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We know that in next-generation sequencing (NGS), the unique molecular identifier (UMI) can reduce or eliminate sequencing or PCR errors and result in very high accurate data. Therefore, UMI is widely used in rare mutation detection. A typical application is cancer early detection or minimal residual disease (MRD) detection that try to find the very rare DNA from cancer cells in the blood.

However, we also know that the cell-free DNA in the blood is very low, typically 5 ng in 1 mL blood. And it usually takes about 10 mL blood to get about 50 ng DNA to get sequenced with UMI. Limited DNA input leads to many false negatives.

So I came up with an idea: What if I got a sample with plenty of DNA? Can I detect rare mutations using UMI in this sample?

The UMI library preparation protocols I have met all use a small amount of DNA input, say 50ng. If I have 1μg DNA, do I have to cut it to 50ng to prepare the UMI library?

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  • $\begingroup$ Please edit the question to limit it to a specific problem with enough detail to identify an adequate answer. $\endgroup$
    – Community Bot
    Jul 12, 2022 at 12:02
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    $\begingroup$ Do you mean that the variant allele frequencies (VAFs) of the variants will be lower than 1% for the very rare DNA from cancer cells in the blood? $\endgroup$ Jul 12, 2022 at 12:10
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    $\begingroup$ There are around 3000 copies of haploid genome present in 10 ng of DNA, approximatively (50-)60 ng of cell free DNA will be required for a sensitivity of 0.01% (one rare event in 10,000 molecules), moreover, in blood, average cfDNA concentration in blood of cancer patients, varying between 0 and 1000 ng/mL, with an average of 180 ng/mL $\endgroup$ Jul 12, 2022 at 12:36

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The question is

"Do I add 20-fold more DNA than the kit states?"

Its not my area - this is wet-lab - but there will be a tolerance however 20-fold is excessive (>1 log), i.e. no it doesn't help and could cause (expensive) downstream problems. The people to contact are the support for the given kit, there are unlikely to support your idea.

The answer isn't wet-lab but almost certainly is bioinformatics and detecting low frequency somatic driver mutations. The Broad Institute worked on this problem for years, its nothing new, i.e. identifying driver mutations in highly mixed sample comprising healthy somatic tissue and cancer cells.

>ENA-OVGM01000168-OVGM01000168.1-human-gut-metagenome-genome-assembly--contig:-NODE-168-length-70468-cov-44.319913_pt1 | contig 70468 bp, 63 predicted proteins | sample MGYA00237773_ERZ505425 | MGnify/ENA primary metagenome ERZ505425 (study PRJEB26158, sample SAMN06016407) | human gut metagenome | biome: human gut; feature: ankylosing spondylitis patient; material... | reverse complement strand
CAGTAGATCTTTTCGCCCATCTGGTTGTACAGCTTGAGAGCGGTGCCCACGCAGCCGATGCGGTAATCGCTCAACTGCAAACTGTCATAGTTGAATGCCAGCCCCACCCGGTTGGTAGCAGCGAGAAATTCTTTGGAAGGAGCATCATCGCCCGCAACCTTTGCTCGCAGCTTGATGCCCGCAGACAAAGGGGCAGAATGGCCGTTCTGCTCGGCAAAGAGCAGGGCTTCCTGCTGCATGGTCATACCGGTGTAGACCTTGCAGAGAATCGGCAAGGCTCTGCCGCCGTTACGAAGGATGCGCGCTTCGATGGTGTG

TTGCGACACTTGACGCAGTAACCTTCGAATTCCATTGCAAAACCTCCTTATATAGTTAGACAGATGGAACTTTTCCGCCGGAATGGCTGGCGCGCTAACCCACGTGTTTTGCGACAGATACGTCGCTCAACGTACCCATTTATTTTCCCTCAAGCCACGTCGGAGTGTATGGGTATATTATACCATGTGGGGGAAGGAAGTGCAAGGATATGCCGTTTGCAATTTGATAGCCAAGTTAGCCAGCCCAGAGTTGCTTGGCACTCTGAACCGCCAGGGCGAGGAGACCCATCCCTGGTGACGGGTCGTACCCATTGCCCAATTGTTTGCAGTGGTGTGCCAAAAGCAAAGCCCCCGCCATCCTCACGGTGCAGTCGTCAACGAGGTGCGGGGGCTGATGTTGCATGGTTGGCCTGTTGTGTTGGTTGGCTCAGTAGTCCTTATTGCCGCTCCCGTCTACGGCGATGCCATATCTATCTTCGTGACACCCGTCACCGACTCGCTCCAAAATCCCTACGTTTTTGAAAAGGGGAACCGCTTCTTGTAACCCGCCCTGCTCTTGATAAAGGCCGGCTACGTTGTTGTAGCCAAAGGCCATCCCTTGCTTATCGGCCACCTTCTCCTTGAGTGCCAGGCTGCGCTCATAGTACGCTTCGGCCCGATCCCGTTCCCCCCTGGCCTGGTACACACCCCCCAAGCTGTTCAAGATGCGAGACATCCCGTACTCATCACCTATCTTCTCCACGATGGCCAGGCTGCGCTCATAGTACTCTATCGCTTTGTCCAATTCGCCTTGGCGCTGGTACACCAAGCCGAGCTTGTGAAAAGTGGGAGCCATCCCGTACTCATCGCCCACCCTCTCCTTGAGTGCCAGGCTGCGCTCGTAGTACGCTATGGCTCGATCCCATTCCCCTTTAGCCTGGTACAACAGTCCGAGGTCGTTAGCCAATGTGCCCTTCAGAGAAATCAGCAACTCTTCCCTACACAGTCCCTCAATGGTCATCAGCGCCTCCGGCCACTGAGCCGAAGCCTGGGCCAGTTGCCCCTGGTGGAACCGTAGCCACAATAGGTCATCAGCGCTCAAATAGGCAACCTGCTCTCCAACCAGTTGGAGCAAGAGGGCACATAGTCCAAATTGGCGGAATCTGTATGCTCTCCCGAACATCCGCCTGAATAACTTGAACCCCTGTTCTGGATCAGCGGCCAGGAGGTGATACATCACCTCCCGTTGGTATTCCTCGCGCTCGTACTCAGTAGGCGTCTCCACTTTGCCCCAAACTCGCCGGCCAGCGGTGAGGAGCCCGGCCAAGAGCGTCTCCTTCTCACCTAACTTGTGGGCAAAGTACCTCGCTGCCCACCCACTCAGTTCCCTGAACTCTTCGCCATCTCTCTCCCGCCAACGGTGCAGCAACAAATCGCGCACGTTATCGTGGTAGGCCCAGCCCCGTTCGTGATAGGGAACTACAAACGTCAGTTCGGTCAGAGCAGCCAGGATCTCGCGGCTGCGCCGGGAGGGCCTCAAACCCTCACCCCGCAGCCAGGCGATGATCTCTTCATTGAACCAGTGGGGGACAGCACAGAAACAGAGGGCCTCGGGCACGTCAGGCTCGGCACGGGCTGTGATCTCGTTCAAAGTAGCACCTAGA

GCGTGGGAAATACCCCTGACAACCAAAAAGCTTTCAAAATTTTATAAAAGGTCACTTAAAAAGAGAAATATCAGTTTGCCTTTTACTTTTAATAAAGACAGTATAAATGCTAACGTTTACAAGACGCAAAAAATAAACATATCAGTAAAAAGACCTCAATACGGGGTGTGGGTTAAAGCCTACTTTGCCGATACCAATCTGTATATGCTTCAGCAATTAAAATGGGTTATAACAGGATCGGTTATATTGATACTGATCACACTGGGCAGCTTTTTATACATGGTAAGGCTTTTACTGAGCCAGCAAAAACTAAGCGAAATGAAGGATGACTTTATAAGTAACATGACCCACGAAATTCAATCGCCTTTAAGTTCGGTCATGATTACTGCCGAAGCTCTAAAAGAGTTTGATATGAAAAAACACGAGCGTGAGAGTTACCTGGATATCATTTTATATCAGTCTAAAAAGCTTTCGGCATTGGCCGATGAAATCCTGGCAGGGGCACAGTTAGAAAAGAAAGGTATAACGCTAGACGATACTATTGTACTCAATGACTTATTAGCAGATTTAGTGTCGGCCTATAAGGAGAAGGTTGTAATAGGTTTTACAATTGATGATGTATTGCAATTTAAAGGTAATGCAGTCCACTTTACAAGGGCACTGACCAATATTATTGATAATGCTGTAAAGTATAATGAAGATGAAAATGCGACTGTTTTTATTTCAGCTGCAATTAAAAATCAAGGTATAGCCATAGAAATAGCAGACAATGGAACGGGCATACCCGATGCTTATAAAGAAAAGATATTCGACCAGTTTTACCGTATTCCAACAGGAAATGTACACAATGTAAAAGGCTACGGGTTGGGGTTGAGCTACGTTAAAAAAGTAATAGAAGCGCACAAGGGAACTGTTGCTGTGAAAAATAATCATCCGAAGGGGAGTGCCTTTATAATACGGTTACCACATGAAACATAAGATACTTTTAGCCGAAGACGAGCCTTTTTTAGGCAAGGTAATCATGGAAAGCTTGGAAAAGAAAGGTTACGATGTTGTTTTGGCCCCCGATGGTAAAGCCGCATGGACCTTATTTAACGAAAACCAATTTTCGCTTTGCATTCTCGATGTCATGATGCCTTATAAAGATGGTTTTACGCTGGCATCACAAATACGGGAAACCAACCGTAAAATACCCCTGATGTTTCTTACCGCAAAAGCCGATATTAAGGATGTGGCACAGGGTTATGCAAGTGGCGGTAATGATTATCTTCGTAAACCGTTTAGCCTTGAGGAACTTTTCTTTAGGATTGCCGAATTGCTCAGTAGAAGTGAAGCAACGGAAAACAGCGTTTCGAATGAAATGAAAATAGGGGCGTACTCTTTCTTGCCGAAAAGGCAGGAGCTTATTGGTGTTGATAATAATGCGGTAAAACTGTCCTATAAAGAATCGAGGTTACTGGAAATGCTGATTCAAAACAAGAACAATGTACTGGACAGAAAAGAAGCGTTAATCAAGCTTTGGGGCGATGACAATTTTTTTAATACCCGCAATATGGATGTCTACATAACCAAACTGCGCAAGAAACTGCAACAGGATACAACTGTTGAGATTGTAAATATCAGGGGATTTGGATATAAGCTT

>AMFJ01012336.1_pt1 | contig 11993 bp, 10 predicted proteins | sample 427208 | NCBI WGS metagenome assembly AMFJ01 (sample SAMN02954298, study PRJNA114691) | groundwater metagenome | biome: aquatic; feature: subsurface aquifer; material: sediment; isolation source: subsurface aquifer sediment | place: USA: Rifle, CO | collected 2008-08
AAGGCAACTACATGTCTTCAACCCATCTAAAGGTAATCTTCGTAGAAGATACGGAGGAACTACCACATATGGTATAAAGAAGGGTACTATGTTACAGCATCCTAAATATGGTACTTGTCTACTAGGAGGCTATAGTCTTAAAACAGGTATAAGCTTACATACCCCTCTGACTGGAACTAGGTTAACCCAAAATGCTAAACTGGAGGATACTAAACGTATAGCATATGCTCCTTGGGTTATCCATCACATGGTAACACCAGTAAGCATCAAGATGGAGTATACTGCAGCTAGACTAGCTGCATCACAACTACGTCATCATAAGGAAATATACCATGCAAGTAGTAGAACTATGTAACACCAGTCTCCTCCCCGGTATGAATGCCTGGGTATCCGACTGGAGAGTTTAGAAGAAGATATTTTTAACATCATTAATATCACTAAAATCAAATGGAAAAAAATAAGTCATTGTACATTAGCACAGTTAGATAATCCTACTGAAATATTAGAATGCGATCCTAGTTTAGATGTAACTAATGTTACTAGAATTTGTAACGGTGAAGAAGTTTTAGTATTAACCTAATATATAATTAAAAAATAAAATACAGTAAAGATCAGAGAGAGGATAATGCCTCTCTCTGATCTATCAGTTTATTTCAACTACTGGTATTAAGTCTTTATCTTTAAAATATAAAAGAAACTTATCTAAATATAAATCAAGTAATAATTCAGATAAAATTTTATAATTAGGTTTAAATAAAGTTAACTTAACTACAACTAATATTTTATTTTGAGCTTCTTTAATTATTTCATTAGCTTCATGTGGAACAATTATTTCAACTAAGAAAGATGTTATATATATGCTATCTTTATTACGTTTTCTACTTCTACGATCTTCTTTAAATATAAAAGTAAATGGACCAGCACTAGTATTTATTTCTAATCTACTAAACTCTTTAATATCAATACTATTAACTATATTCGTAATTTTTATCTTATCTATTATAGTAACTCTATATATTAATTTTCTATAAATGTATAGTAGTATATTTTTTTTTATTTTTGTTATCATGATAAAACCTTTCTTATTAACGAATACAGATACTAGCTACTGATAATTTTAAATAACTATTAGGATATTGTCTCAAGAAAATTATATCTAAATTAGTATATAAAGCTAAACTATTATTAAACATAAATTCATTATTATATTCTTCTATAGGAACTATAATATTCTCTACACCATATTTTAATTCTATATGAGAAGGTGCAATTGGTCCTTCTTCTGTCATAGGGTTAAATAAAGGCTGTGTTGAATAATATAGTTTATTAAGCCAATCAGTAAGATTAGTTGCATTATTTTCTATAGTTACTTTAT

I've tracked their work and have a reasonable understanding of what they do and why: oncology isn't my field. Your in-house bioinformatician should know this stuff.

One suggest is using MuTect from the Broad Institute, I assume there have been many custom solutions since then. Their famous product is GATK for VCF, I don't think thats the solution here.

Again cancer isn't my area BTW this is just common knowledge within bioinformatics, i.e. knowing what someone else is doing and why is part of the knowledge base.

Please do try to retain a bioinformatics focus for future questions.

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Whole genome sequencing uses between 50 ng and 1 μg of high-quality DNA (A260/A280: 1.7–2.0) for PCR-amplified or non-amplified libraries if your focus is precision oncology as described in the following open access review in Seminars in Cancer Biology paper by Meggendorfer et al 2022

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Do you mean the following type of technology?

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    $\begingroup$ As it’s currently written, your answer is unclear. Please edit to add additional details that will help others understand how this addresses the question asked. You can find more information on how to write good answers in the help center. $\endgroup$
    – Community Bot
    Sep 5, 2022 at 11:20

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